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Anyone else regret homeschooling?


Melissa Louise

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12 minutes ago, Not_a_Number said:

Interesting. Did they not talk to their non-homeschooled friends about it before? Or did it just not strike them? 

What did they articulate liking about it as kids? 

Presumably not. As I said in a different thread, while both my older kids were *friendly* with non-homeschooled kids and were in certain groups or on teams with non-homeschooled kids, they *never* really turned those kids into “real” friends (until they went to school themselves). The disparity in life and school experience between their hs friends and non-hs friends was too great, I guess. 

What my kids said at the time they liked about hsing was: 1) Friday co-op (the closest experience they had to school; the center of their friendships), 2) better timing; not getting the bus early, 3) they could eat “anything” they wanted for breakfast and lunch, 4) most often didn’t hs for as many hours as school consumes; no homework in evenings, 5) once April rolled around, we spent a lot of time at parks and/or hiking. My kids all love hiking. 

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This is timely! I was just having a conversation with my 69 year old friend (long story, I am an old soul and only have older friends 🙂 ). She said that she was feeling particularly ornery this week, because she has always been in a „caretaking“ role of helping others. Errands, chores, generally a „helping“ role. She said she felt that she rarely gets to just take care of herself and her purpose is doing things for family members. It was a very honest thought, and I can appreciate that many women end up feeling this way in later life.

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I would say no, I don’t regret it.  I really enjoyed learning with my kids and allowing them a childhood with a lot of free time, nature exploration, reading, field trips (a ton!) and time with each other.  I had way more mom friends and families getting together when homeschooling than now. It was fun.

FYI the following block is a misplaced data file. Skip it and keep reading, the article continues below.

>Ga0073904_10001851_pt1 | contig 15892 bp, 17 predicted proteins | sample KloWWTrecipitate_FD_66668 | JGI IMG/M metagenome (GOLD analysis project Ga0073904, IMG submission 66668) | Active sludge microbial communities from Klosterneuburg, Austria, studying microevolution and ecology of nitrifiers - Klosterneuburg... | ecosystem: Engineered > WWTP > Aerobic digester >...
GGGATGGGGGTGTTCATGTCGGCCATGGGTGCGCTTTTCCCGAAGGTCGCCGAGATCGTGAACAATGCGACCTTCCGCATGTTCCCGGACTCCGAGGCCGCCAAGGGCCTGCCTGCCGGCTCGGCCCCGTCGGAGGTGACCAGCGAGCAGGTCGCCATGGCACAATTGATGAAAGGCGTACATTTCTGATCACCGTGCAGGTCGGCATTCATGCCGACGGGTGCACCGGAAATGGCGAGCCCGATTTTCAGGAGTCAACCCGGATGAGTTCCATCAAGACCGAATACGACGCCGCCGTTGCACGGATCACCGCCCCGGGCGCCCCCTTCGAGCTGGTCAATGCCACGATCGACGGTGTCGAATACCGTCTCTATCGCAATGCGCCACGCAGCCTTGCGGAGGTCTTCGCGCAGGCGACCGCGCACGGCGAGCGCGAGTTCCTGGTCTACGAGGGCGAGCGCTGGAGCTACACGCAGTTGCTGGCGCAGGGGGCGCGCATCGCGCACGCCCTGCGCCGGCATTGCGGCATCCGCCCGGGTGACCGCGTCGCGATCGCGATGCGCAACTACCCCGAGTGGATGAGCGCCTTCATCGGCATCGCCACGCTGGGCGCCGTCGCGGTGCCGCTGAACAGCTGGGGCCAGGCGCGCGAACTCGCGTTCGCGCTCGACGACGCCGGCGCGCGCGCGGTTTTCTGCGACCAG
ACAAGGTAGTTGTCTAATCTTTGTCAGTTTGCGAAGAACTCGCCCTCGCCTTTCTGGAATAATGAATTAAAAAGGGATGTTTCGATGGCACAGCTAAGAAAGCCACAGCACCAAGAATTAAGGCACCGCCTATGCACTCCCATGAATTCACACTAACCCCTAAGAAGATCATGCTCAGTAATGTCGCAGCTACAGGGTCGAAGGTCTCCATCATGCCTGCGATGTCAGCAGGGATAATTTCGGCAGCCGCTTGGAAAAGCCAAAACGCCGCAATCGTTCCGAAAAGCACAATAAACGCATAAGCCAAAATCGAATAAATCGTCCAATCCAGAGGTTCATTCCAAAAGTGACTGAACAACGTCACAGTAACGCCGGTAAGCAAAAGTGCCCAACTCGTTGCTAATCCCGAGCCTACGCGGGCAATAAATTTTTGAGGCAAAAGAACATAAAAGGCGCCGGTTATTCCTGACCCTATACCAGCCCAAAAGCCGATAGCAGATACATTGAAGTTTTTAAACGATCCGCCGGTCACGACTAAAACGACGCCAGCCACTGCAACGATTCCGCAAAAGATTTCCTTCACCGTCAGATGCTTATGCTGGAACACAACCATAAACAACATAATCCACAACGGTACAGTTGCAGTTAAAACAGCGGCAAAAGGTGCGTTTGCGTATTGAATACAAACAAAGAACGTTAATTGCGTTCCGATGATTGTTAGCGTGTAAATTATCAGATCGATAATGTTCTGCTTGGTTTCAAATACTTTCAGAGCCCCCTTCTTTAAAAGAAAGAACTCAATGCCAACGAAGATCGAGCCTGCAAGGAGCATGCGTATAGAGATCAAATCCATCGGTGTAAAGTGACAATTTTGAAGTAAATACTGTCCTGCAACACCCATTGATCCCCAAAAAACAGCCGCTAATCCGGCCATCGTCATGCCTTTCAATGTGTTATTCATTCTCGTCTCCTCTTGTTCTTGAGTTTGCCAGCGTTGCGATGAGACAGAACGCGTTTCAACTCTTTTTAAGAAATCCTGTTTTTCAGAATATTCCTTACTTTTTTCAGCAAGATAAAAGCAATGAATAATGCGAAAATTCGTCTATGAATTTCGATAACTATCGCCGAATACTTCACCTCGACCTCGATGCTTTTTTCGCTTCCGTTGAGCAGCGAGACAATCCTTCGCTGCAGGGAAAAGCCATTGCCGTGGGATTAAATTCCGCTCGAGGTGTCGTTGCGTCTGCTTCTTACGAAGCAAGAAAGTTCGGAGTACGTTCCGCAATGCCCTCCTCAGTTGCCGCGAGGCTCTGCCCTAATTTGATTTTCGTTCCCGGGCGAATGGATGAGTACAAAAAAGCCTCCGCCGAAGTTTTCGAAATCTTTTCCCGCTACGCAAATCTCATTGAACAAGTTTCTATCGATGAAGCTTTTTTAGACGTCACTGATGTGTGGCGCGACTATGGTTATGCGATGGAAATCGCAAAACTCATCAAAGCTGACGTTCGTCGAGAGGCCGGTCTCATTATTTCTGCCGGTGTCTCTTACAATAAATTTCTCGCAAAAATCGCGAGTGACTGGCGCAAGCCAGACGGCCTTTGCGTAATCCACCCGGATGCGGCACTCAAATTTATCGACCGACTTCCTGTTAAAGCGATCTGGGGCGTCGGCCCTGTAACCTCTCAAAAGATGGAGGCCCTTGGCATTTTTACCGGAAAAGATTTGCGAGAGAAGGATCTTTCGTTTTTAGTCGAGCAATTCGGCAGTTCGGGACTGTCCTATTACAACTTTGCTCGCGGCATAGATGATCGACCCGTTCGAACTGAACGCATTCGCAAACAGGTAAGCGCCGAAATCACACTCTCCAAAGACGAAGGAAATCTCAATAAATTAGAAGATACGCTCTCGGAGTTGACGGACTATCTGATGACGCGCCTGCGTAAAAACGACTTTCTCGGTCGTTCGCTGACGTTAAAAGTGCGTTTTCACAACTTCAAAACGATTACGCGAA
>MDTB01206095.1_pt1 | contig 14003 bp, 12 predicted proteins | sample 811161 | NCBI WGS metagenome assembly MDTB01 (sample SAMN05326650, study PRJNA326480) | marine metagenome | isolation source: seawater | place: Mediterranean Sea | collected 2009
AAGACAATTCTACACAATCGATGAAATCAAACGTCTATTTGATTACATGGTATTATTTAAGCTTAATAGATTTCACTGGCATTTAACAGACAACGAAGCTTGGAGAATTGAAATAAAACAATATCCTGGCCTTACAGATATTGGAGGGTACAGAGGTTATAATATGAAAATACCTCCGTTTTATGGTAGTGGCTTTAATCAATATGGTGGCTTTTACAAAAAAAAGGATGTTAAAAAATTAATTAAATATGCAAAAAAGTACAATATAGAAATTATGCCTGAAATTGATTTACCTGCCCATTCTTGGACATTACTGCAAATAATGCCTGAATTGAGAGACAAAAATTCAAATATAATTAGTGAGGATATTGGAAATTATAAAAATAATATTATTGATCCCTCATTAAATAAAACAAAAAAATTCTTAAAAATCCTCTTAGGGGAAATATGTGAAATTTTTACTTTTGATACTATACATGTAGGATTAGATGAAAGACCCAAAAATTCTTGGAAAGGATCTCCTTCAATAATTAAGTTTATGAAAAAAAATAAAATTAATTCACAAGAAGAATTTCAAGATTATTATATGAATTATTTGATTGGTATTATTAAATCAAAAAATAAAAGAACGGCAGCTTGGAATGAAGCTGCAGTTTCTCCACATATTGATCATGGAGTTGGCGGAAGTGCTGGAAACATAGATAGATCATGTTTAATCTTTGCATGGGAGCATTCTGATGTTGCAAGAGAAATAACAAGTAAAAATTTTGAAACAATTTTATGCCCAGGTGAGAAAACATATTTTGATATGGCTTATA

BUT- we didn’t homeschool all the way.  They went to private high schools and I am very glad not to be homeschooling these years.  But they talk to me constantly and keep me filled in with their school and classes and what’s going on.  And I can still help out.

Also, I was a late mom, almost 40yo.  So I had a career and lots of travelling and me time before getting married and starting a family.  I think that greatly influences my perspective.  If homeschooling had been my entire adult life, then I don’t know if I would have had regrets. It’s hard to compare when we all come from different places.  

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I think (and this is just my experience) the danger of looking back is that you can have rose-colored glasses or you can have mud-colored glasses.  Neither are objective.  It's only been after a few years post transition that I think that my glasses have gotten clearer.  I see both the good and the bad.  It wasn't totally one or the other.  (Though I stand by my feeling that on balance it was more positive than negative.) 

But - and I think that this might be a very big consideration for some - I have a solid marriage to someone who has had good health (and is now only a couple years from retirement) and any job I get now will not be necessary to pay the bills.  I am enough of an auto-didact that I can have plenty to interest me even if it isn't a career as such.  If I had been in a situation where I had had to work earlier in life it would have been my health and stamina that was a much bigger barrier than motherhood or homeschooling. 

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7 hours ago, Not_a_Number said:

It's not about emotional security. It's about the sense that it matters (financially as well as in other ways) whether you screw up. 

I don't know... i don't tend to assume there's one right way to bring up children and that none of the other ways have ANY benefits. I think there are benefits to adversity sometimes, provided a person's personality is well-suited to dealing with it. Some people really do learn best from harder circumstances. Not all, of course. 

Now, does this mean I want to bring up my children to be deprived? No. We're very affluent, realistically. That's why I worry about it. 

I listen to some podcasts about people who are successful in business or what not, and how they got there. The ONE underlying thing is a supportive family to fall back on, if they needed it. 

5 hours ago, Melissa Louise said:

😂

(I swear, I'd feel a LOT better about it if any of them evidenced memories of stuff we did and/or had kept reading!)

If it helps, I have VERY few memories of my schooling in public school. As in, I had to ask a friend lately if/when we took american history in highschool - as I had NO recollection of ever taking it! And I did early enrollment senior year, so I only went 3 years, out of that youd' think I would remember taking history! But nope. I remember my world history class, but that's because I had a huge crush on the teacher. I have no idea what we studied, if we did projects, etc, lol. I remember TWO science projects in highschool. One we rasied fruit flies for a genetics project and I only remember because they got loose in my locker. And the other one was something to do with fruit..actually I don't remember the project, I just remember the teacher getting mad at some of the kids for eating it. He paid for it out of pocket and was planning to take it home for his family..oops!